June 17, 2021


Keep Fit & Healthy

Health or wages: Foster Farms employees faced difficult decisions as COVID-19 outbreak nears 400

3 min read

LIVINGSTON, California. (KSEE) – The Merced County Department of Public Health is calling the Foster Farms COVID-19 the “most severe and long-lasting” in the county. 

As of Saturday, 392 employees have tested positive for the virus. Eight have died including Melinda Chavira’s friend Mike. 

Chavira worked at Foster Farms in Southern California for 15 years and was laid off before the pandemic in 2019. She still kept in touch with her former coworkers and was saddened to hear the news Mike passed away having met him when he was a truck driver based out of Livingston.

“He was funny and outspoken. He was always cracking jokes. He loved his family, his wife, and two boys,” said Chavira.

The Merced County Department of Public Health ordered the processing plant temporarily shut down due to the outbreak beginning Tuesday evening. Other areas of the complex not impacted by the outbreak are allowed to continue operations, they said. 

The processing plant will close for six days until September 7. During the closure, Foster Farms said all impacted employees will be paid. They will complete two rounds of deep cleaning and two rounds of mass employee testing to ensure all employees who return to work after the closure are COVID-free, the company said. 

But some former employees like Zakiya Jenkins feels they could have done more to prevent the spread from the beginning. Jenkins said she worked there for about a month after she was recruited by a hiring agency in July. She said they never informed her of any positive cases despite the health department declaring it an outbreak on June 29. She said if she knew of the cases she would have chosen not to take the job.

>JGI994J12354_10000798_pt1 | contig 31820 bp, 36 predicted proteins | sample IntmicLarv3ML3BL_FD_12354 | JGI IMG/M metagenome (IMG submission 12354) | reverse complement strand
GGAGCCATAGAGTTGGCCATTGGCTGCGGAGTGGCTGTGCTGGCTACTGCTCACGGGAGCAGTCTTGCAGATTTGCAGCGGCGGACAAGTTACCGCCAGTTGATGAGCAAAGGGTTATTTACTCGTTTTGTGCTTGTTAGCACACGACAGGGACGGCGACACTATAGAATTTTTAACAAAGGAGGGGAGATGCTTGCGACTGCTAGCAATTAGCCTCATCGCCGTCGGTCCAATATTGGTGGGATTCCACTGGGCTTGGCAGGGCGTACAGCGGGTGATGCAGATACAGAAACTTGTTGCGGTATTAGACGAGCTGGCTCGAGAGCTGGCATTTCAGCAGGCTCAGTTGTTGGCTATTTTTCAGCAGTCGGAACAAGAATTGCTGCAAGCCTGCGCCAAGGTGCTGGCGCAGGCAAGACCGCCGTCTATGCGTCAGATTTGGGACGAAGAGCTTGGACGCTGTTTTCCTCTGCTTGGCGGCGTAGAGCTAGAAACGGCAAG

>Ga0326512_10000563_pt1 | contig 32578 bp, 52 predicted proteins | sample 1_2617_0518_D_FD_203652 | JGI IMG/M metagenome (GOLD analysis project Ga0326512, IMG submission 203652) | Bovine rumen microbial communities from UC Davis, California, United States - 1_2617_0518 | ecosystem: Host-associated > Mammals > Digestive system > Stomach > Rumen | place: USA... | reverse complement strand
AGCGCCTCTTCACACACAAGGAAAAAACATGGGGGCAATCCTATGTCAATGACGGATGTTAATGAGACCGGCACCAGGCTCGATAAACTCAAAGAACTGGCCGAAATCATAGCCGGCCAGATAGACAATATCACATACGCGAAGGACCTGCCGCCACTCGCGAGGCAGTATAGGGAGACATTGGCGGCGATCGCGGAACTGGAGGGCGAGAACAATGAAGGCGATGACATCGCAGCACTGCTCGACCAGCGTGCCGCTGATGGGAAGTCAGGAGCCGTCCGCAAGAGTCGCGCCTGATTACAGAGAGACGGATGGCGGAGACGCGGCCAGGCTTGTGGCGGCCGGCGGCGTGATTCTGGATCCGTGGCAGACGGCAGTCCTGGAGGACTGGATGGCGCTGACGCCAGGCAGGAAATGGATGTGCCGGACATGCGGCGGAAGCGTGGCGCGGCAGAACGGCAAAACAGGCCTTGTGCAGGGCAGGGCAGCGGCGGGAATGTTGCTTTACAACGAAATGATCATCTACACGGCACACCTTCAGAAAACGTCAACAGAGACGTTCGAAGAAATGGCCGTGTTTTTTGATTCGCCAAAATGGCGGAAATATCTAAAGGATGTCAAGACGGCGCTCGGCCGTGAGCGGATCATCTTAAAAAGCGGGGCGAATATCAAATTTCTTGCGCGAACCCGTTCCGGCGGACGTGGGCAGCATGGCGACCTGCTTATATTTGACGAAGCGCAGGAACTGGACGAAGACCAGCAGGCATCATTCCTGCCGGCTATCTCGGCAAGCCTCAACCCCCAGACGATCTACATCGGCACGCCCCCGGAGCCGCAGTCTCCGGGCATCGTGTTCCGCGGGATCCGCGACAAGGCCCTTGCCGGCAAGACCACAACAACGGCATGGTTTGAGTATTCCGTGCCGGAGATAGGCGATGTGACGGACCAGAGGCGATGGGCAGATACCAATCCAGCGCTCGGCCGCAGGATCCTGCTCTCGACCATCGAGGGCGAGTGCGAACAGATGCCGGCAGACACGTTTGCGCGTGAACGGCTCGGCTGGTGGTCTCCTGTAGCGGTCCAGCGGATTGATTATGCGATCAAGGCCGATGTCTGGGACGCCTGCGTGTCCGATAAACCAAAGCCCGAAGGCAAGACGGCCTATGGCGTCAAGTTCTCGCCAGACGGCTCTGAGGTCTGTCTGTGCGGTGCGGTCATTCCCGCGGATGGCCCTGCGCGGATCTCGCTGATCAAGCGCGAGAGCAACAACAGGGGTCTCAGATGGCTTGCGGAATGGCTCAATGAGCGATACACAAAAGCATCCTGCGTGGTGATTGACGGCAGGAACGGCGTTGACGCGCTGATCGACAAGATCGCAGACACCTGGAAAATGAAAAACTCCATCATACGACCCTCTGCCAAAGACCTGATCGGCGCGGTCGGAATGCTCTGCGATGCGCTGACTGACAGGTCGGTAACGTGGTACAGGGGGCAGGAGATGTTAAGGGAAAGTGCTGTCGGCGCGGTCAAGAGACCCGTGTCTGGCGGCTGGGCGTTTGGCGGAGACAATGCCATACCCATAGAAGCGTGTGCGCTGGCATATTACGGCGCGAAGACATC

When she started she said she was provided personal protective equipment and there were efforts to keep workers safe but it wasn’t enough to make her feel comfortable. 

“There was no social distancing, everyone was lined up next to each other, they tried to have sheilds in front of people but no one kind of obeyed the rules to keep them in front of us,” described Jenkins. 

She quit in August, but understands others who provide for their families may not choose to do the same, as the virus continues to disproportionally impact essential workers especially people of color. 

Foster Farms said in a statement Monday, 

“Foster Farms, like all poultry producers, faced the near-insurmountable challenge of continuing to bring its products to the family table, while protecting our employees. While we recognize that our efforts have not been sufficiently successful, this has not been for lack of effort nor motivated by financial gain.”

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